In a nutshell, it is a vulnerability in some versions of OpenSSL that allows hackers and script kiddies to steal protected information through normal interactions without detection. It has to do with the heartbeat/handshake process that happens between the server and the client. The easiest high level explanation I have read is that during the handshaking process, a client normally send 64kb of information to the server that the server then in turn echoes back to the client. To exploit the vulnerability, a malicious client can send an abnormal 1kb package instead during the handshaking process and then the server will echo that 1k back but fill the rest with server memory (63kb) to make a complete package. This server memory can contain other user sessions data including usernames, passwords, encryption keys and other privileged information. Fortunately, it is a simple coding mistake that can be easily rectified through a patch. Unfortunately, it has been out there for around 2 years and is/was affecting a large part of the internet.
I opened up a case with Citrix to find out if the Citrix NetScalers that handle SSL VPNs are affected by this bug and was pleased to find out that they are not. The Netscalers use an older version of OpenSSL that is not vulnerable to this type of attack. The Netscalers use OpenSSL 0.9.7 and affected versions are 1.0.1 and 1.0.2 versions.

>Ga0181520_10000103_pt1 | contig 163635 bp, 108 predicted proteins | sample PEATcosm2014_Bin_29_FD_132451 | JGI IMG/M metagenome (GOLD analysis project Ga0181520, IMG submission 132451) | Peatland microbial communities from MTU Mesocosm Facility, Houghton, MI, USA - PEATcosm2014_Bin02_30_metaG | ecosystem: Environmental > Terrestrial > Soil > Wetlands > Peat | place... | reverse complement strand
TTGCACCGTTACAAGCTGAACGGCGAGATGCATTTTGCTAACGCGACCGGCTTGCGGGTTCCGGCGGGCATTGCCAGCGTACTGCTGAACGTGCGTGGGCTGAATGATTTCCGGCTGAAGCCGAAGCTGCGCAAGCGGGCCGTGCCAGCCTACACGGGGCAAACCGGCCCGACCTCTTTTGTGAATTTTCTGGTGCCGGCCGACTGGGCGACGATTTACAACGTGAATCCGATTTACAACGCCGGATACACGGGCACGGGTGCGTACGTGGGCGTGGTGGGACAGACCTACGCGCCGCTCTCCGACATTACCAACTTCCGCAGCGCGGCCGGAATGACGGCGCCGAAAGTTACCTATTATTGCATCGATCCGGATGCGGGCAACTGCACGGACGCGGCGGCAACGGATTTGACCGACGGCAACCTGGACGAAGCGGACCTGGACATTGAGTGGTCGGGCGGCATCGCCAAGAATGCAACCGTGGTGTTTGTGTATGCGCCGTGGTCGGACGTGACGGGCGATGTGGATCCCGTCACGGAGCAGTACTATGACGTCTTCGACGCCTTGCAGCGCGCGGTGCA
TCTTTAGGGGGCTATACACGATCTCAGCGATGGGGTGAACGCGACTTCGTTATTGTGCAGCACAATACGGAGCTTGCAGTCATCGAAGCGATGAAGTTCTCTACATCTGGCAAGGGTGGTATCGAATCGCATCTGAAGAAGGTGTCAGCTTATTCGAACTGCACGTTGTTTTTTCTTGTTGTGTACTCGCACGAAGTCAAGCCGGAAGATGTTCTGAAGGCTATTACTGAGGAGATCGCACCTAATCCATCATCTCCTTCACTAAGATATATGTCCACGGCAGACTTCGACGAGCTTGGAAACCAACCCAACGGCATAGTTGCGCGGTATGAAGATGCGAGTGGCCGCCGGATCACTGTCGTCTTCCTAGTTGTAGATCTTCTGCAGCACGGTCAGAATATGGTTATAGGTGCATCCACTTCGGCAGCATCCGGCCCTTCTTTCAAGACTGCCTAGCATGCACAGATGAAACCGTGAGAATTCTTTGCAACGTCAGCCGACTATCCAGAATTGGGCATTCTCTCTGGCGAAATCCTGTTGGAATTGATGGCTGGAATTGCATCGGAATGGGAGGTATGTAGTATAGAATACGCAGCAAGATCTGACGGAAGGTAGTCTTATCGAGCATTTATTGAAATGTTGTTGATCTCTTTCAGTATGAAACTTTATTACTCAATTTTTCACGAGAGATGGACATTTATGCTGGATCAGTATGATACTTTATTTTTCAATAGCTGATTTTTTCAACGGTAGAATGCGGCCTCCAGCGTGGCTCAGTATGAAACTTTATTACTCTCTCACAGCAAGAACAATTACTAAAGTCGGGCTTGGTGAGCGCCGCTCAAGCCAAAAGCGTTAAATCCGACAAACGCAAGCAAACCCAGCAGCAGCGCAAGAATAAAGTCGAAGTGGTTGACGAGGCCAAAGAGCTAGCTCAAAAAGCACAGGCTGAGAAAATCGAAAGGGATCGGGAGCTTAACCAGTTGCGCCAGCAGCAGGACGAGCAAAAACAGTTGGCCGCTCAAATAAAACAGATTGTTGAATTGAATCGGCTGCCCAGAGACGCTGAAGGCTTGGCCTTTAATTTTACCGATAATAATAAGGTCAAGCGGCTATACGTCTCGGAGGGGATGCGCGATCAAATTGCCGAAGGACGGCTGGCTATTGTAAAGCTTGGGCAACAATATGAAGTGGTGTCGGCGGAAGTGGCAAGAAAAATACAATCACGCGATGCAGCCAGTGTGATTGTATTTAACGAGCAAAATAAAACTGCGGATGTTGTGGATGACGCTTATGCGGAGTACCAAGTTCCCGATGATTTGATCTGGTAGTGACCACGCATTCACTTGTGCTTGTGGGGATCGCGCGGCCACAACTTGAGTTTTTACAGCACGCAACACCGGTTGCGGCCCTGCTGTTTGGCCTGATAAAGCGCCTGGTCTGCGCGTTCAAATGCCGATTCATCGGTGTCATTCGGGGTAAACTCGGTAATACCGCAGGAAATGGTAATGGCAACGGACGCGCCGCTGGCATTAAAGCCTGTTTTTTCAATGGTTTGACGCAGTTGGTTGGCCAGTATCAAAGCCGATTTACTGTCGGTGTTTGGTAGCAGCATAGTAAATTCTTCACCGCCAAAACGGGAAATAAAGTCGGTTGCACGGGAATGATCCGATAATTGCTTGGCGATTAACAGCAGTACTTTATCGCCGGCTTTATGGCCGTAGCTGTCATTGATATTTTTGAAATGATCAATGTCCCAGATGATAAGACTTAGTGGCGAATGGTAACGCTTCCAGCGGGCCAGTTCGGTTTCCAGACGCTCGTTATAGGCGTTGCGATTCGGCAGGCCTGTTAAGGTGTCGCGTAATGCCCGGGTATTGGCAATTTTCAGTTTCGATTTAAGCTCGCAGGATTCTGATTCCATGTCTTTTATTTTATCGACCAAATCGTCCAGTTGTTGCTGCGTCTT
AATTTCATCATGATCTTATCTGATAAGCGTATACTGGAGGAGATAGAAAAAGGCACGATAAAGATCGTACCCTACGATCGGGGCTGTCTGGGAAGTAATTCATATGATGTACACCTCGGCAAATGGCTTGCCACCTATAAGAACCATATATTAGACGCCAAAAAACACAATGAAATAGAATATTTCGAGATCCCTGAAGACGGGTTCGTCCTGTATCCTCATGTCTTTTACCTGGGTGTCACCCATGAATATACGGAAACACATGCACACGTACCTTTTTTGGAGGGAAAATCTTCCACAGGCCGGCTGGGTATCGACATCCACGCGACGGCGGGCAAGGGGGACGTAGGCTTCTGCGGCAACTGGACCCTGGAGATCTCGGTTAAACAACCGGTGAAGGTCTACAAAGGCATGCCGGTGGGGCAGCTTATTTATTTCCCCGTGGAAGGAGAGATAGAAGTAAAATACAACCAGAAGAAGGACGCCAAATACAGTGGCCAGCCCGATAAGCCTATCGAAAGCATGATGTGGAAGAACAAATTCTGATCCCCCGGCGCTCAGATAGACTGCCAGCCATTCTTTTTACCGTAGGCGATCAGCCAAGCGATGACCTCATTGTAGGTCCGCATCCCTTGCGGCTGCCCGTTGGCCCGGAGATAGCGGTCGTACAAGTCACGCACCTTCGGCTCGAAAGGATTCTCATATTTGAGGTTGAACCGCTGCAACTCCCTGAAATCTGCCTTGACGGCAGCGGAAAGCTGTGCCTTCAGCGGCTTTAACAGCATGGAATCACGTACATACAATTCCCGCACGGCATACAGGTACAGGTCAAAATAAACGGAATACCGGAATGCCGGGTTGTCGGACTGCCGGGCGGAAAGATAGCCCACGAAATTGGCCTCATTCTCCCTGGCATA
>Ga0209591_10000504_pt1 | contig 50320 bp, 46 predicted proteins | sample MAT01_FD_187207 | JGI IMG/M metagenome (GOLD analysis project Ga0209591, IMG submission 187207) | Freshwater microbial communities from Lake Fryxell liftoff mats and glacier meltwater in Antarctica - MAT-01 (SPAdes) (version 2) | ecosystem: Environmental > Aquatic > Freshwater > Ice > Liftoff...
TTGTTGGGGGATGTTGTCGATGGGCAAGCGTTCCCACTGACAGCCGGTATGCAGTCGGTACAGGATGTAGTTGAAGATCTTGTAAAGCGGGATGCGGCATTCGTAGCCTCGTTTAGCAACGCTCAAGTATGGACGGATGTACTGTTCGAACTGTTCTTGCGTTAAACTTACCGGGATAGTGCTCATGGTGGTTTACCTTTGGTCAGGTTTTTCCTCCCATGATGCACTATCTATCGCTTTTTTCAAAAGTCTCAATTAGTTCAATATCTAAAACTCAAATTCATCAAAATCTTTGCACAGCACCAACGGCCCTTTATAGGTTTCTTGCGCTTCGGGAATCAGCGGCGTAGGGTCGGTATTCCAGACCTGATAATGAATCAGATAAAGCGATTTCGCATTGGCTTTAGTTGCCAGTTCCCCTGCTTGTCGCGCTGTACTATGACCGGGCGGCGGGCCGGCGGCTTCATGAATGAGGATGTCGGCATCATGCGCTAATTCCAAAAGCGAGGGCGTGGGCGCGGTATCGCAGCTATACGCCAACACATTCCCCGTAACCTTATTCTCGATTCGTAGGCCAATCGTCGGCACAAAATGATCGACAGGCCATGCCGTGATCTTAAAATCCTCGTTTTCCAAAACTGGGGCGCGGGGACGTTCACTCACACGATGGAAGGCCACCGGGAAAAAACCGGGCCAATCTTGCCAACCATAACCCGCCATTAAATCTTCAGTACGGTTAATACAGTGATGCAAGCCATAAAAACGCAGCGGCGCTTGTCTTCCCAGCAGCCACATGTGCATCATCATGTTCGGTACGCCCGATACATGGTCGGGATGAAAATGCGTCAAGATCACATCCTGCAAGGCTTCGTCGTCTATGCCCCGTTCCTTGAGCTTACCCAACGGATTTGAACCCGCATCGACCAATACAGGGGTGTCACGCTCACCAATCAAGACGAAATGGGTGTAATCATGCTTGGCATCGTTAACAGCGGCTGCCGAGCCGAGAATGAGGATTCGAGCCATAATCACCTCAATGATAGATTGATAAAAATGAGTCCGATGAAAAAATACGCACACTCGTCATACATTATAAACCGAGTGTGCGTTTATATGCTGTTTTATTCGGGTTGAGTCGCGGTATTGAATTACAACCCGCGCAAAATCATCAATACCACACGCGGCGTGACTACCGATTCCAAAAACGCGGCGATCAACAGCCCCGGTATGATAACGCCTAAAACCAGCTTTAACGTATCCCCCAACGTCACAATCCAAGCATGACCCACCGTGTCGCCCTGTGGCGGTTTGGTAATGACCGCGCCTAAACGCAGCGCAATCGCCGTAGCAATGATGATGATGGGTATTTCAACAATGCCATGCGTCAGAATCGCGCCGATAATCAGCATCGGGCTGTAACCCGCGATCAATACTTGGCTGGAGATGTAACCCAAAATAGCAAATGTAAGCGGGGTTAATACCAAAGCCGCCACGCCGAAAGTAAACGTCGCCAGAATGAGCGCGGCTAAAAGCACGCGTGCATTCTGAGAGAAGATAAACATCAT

You can check the open ssl version on the Netscaler by following the below steps:
Login to the netscaler using putty.
Go to the shell prompt.
type the command: openssl, press enter.
type the command: version -a, press enter.
This will give detail info about the OpenSSLl version on the Netscaler.
The Netscalers do not support the ‘TLS heartbeat’ extension in the SSL engine that is affected by the Heartbleed Bug.
You can also use the following site to check other web sites for the vulnerability here:
My colleague Carlo Costanzo (http://www.vmwareinfo.com/) tested some View Servers and some older versions of CSG using the tester above and they also came back clean.
Update: Citrix has an official link here: http://support.citrix.com/article/CTX140605
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